Saturday, October 31, 2015

Class Act: Module 10- Historical Fiction featuring Between Shades of Gray by Ruta Sepetys

As y'all know, I'm a Library Science student at University of North Texas. This semester I have the pleasure of taking an AWESOME class called Literature for Youth! One of the things we have to do is read some books from a list my Prof has provided us and then make up a blog and post reviews over what we've read. CLEARLY this is right up my alley! So, instead of making a completely different blog, every Saturday I'm going to start posting this new feature! 

Historical Fiction

Audiobook,  7 parts
Released: March 22, 2011
Published by: Philomel Books
Source: Library

      Book Summary: Lina is a 15 year old girl in Lithuania in 1941. She's normal. She likes drawing and talking with her parents. Until one night her life isn't so normal anymore. Soviet soldiers burst into her home and take her family away. Soon her family (her, her mother, and her little brother) are aplit away from her father and things continue to get worse from there. They're forced into labor camps in terrible conditions. This is the story of Lina and her family as they face this terrible situation.  

Reference: Sepetys, R. (2011). between shades of gray. New York, NY: Philomel Books. Retrieved October 31, 2015.


     Historical fiction has never been my favorite genre, so when I saw we had to read one for a module, I wasn't excited. But after reading the textbook and this book, I can see myself reading more of this genre. 
    Historical fiction provides readers with information about life, customs, and events in the past while taking readers into the lives of the characters. (Bucher, 2014) This is why it wasn't my favorite genre. It always felt so "teachy." But this book didn't feel that way at all. It had the right balance of history and fiction. There wasn't a time when I felt like I was reading my textbook, and I really learned a lot about the things that were  happening at this time. 
     The best thing about this book is the fact that there was so much to learn. Of course I had heard about hitler and the Germans trying to over take Jewish people, but I hadn't heard much about Stalin. This book taught me so much. Because of this I was ready to learn about this situation and see the situation through "the eyes of the characters." (Bucher, 2014)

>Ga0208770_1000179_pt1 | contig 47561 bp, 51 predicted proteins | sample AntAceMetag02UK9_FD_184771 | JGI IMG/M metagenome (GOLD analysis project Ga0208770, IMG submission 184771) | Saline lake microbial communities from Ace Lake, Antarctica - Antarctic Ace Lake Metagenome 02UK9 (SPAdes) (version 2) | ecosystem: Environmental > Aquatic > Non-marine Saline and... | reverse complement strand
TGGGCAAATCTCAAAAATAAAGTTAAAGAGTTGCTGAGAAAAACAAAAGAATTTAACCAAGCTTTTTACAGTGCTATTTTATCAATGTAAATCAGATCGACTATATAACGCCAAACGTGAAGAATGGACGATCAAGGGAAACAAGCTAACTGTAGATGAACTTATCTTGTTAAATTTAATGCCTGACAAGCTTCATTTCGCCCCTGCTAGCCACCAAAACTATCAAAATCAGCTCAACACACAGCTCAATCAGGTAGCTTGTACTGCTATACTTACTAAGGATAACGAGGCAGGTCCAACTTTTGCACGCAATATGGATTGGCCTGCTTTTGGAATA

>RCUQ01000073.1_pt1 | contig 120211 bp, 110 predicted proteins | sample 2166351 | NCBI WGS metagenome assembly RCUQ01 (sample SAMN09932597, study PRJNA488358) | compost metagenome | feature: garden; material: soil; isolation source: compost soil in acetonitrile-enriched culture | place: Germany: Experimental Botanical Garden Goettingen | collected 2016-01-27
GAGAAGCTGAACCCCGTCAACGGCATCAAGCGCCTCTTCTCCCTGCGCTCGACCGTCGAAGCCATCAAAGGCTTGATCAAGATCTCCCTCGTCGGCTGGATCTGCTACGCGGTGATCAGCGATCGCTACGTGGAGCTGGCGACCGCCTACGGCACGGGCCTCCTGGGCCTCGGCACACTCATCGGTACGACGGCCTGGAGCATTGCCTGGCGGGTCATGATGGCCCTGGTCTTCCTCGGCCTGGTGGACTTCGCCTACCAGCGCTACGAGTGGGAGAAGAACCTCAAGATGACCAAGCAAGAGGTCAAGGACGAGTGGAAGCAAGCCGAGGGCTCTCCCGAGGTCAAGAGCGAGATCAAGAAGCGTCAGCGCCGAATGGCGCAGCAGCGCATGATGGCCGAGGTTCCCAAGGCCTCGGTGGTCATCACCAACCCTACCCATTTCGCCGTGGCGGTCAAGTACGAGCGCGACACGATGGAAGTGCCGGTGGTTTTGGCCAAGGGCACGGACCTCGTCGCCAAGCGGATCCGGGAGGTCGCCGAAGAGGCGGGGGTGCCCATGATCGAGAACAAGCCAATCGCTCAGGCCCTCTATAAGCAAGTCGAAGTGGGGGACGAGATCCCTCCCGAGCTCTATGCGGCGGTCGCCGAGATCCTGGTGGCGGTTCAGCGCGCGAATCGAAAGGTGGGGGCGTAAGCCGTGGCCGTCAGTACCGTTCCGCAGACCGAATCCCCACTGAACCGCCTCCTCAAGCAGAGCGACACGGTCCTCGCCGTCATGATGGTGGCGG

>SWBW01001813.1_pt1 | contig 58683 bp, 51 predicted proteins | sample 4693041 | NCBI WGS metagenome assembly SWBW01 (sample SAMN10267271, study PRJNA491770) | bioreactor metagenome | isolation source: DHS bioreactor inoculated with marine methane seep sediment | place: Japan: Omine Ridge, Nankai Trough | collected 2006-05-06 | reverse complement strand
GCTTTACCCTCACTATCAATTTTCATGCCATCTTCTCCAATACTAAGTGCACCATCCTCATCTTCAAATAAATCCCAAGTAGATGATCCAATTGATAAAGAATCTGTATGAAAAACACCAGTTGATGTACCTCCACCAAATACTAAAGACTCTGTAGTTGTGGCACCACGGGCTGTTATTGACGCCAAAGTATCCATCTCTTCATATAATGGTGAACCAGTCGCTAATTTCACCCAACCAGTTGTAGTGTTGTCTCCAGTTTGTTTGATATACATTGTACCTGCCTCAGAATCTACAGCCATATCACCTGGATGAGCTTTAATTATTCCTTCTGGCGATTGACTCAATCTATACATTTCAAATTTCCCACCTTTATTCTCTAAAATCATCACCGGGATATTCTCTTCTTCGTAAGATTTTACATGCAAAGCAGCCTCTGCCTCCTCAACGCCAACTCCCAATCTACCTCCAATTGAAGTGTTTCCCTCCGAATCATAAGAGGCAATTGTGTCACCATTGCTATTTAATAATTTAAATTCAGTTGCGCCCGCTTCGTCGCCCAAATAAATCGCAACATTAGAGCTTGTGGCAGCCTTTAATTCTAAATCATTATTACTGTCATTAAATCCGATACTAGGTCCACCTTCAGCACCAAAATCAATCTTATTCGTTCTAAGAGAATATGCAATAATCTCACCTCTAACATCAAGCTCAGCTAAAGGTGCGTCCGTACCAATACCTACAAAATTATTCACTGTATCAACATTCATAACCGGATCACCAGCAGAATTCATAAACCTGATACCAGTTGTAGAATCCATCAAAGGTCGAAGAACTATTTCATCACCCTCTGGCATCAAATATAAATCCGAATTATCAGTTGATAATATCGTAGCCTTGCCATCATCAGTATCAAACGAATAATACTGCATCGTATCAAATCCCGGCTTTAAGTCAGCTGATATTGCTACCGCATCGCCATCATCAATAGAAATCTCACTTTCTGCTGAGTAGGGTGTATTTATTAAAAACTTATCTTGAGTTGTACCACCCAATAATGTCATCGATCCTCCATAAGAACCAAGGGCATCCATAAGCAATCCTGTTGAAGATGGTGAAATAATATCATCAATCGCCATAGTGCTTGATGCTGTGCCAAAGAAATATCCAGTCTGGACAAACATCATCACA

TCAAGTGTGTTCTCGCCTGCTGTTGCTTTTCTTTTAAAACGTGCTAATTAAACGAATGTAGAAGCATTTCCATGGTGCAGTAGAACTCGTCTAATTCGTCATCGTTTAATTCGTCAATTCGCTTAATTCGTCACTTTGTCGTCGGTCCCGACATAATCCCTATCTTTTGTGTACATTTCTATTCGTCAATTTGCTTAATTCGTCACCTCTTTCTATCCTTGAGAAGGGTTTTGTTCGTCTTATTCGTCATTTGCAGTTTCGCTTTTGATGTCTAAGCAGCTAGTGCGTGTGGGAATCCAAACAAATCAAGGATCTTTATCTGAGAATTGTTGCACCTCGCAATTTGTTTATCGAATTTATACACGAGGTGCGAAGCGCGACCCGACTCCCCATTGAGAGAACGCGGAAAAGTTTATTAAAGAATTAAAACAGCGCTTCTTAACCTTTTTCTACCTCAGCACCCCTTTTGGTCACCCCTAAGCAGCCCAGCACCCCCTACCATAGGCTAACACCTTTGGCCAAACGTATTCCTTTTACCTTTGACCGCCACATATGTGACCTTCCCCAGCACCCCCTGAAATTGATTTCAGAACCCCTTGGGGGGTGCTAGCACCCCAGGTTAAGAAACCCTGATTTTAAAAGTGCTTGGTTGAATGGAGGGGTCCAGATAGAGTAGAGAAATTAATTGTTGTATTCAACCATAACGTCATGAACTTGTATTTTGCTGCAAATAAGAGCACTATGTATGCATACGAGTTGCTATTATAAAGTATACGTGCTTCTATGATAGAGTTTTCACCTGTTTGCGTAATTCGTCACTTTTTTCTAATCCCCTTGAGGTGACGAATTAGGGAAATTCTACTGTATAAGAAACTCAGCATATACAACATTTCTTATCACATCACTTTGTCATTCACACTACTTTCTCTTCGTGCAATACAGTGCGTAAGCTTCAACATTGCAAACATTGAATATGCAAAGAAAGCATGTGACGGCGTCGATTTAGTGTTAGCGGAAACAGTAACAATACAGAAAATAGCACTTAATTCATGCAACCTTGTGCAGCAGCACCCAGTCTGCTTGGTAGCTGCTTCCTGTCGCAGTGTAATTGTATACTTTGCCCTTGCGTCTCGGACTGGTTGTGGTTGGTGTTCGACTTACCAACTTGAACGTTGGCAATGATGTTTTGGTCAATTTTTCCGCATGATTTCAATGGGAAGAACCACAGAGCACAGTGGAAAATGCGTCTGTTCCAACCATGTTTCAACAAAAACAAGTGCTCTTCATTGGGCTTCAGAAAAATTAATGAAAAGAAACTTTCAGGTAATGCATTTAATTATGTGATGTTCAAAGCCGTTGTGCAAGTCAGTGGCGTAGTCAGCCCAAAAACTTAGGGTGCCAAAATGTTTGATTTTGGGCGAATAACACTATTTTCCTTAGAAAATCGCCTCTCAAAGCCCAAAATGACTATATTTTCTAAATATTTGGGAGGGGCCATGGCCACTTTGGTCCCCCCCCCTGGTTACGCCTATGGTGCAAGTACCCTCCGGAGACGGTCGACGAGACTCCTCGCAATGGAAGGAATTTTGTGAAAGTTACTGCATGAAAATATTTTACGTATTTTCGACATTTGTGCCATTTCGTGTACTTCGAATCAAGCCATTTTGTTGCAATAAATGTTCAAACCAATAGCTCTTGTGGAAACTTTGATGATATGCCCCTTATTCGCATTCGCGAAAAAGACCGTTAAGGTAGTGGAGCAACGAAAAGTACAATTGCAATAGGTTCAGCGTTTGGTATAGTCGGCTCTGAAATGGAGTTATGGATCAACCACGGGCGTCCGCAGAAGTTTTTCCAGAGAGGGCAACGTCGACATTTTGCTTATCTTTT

This book made me want to explore more of the historical fiction genre. It really made me think that there may be more that I missed and should give a small chance to. 
Overall, I give this

Professionals are Saying...


This bitterly sad, fluidly written historical novel tackles a topic woefully underdiscussed in English-language children’s fiction: Joseph Stalin’s reign of terror. On June 14th, 1941, Soviet officers arrest 15-year-old Lina, her younger brother and her mother and deport them from Lithuania to Siberia. Their crammed-full boxcar is labeled, ludicrously, “Thieves and Prostitutes.” They work at a frigid gulag for eight months—hungry, filthy and brutalized by Soviet officers—before being taken to the Siberian Arctic and left without shelter. Lina doesn’t know the breadth of Stalin’s mass deportations of Baltic citizens, but she hears scraps of discussion about politics and World War II. Cold, starvation, exhaustion and disease (scurvy, dysentery, typhus) claim countless victims. Lina sketches urgently, passing her drawings along to other deportees, hoping they’ll reach Papa in a Soviet prison. Brief flashbacks, seamlessly interwoven, illuminate Lina’s sweet old life in Kaunas like flashes of light, eventually helping to reveal why the repressive, deadly regime targeted this family. Sepetys’ flowing prose gently carries readers through the crushing tragedy of this tale that needs telling. (maps, timeline, author’s note) (Historical fiction. 12 & up, adult)
Retrieved from: Kirkus(2011, January 8).BETWEEN SHADES OF GRAY [Between Shades of Grayby Sepetys, R.]. Kirkus Reviews. Retrieved from:

Library Uses:

     I would use this as a Book Talk. I would talk about this book and then go into detail about the real situation on what this book is based on. This would move the students as well as the adults that were present. I would also see to it that there were props such as the message in a bottle at the end or even some of the drawings that someone else may 

Book Image from:

1 comment:

  1. I've heard really good things about this book but I have been hesitant to read it because I'm just not a fan of books set during WWII. But I honestly didn't realize this was more focused on the Soviet Union. Now I really want to read it.
    Cassi @ My Thoughts Literally